Guy Maichment, a landscape gardener, pays a late-night visit to his aunt, Dame Claudia McRae, the well-known veteran archaeologist who lives in an isolated cottage near Helpston, and sees that her front door is wide open. When he enters the house he discovers that his aunt has vanished, leaving no clue of what has happened to her except a broad smear of blood on her hall wall. The Spalding Archaeological Society is holding its annual conference at the Welland Manor Hotel nearby. Alex Tarrant, its attractive Secretary, is about to embark upon an affair with Edmund Baker, the County Archaeologist. Edmund and Oliver Sparham, the County Heritage Officer, were both Claudia’s protégés in their youth. Oliver visits her on the day of her disappearance, making him the last known person to see her alive. Detective Inspector Tim Yates is detailed by his boss to investigate, even though Helpston is outside the area normally served by South Lincolnshire police. He is frustrated at therefore being excluded from the pursuit of an organised drugs syndicate which employs young children as couriers. Detective Constable Juliet Armstrong delves into Dame Claudia’s past, and discovers that some of her celebrated theories derive from questionable political opinions forged during the Second World War. Meanwhile Tom Tarrant, Alex’s social worker husband, tries to help two terrified young brothers who have been recruited by the drugs gang. DI Yates himself has personal problems: his normally cheerful and supportive wife, Katrin, is desperately unhappy, but won’t tell him why.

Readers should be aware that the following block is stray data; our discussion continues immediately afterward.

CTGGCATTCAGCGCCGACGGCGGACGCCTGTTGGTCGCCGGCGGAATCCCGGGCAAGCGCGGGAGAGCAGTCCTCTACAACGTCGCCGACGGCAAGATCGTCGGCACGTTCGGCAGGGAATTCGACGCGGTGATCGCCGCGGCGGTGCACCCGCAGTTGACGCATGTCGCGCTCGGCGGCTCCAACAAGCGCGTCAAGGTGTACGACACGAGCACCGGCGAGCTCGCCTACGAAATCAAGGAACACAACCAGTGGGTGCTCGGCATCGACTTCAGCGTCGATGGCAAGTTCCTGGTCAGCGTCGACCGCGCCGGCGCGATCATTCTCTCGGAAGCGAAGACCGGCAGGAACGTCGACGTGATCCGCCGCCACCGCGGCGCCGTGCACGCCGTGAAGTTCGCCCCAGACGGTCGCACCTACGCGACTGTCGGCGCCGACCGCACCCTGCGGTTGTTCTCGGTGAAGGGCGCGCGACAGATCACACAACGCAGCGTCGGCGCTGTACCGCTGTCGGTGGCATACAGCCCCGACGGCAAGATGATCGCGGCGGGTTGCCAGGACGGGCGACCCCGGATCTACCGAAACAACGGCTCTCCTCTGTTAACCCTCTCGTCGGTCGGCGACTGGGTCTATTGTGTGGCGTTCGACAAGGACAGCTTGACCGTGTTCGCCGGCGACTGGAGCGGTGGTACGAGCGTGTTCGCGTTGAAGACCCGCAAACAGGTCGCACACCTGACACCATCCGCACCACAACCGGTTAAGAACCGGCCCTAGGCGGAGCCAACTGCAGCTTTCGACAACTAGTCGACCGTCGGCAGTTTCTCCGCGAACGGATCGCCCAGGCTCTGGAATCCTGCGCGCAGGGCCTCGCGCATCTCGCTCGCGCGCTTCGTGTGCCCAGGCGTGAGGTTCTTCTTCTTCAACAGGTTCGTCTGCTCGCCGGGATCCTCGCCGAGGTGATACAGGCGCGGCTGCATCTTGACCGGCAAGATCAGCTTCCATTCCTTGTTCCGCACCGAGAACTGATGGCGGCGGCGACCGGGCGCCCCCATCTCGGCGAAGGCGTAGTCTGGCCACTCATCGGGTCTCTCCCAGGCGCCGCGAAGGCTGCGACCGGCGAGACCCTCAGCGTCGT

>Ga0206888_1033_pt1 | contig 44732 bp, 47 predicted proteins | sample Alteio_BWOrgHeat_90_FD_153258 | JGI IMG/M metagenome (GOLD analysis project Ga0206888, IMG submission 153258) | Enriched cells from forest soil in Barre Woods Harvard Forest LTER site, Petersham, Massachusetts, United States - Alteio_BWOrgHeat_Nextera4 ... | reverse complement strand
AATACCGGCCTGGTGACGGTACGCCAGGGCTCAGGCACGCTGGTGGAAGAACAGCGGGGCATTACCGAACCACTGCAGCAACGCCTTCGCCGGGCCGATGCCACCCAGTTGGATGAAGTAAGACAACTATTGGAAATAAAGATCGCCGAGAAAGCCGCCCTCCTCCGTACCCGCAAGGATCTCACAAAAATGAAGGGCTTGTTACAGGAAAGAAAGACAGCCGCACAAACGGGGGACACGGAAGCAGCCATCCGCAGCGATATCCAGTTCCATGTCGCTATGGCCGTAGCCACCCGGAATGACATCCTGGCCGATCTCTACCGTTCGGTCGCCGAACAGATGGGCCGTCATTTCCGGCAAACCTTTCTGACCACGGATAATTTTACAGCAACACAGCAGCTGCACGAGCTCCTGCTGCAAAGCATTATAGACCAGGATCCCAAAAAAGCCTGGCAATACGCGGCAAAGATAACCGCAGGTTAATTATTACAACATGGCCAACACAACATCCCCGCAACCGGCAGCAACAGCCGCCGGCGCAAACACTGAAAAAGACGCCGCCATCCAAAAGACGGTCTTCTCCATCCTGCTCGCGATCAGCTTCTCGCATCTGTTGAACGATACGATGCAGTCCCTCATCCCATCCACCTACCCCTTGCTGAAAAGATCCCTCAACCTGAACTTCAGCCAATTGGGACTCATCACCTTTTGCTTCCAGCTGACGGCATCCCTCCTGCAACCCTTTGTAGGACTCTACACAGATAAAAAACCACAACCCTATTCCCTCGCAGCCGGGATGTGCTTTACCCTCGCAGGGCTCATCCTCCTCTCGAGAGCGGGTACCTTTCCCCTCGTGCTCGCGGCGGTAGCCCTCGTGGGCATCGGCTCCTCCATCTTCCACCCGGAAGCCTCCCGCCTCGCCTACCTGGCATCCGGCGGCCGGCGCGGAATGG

‘I’d like to describe this as a page turner but I read it on a Blackberry, so there were no pages to turn. And it’s really hard reading a novel on a Blackberry. But I did and I finished it which should tell any potential reader how good it is.’ —Richard Charkin, Executive Director, Bloomsbury
‘A book that I would read again, not only because of the rich tapestry of images, dialogue and internal landscapes, but also the thoughtful use of the written word. I can’t wait to read the next Tim Yates novel.’ —Elaine Aldred
‘Christina James has given me back my taste for good, gripping crime fiction.’ —Valerie Poore
‘A compelling read, holding the suspension and intrigue all the way through…’ —Mark Majurey
‘With a well-written and cleverly plotted story and, above all, rich characterisation, this new piece of crime fiction is both believable and addictive from the start.’ —Blandine Bastie
‘The prose is beautifully crafted and of a literary quality that is sadly missing in many modern novels. In the Family richly portrays human traits and failings and produces a level of empathy with the characters that is akin to William Boyd's work.’ —Ernst Kallus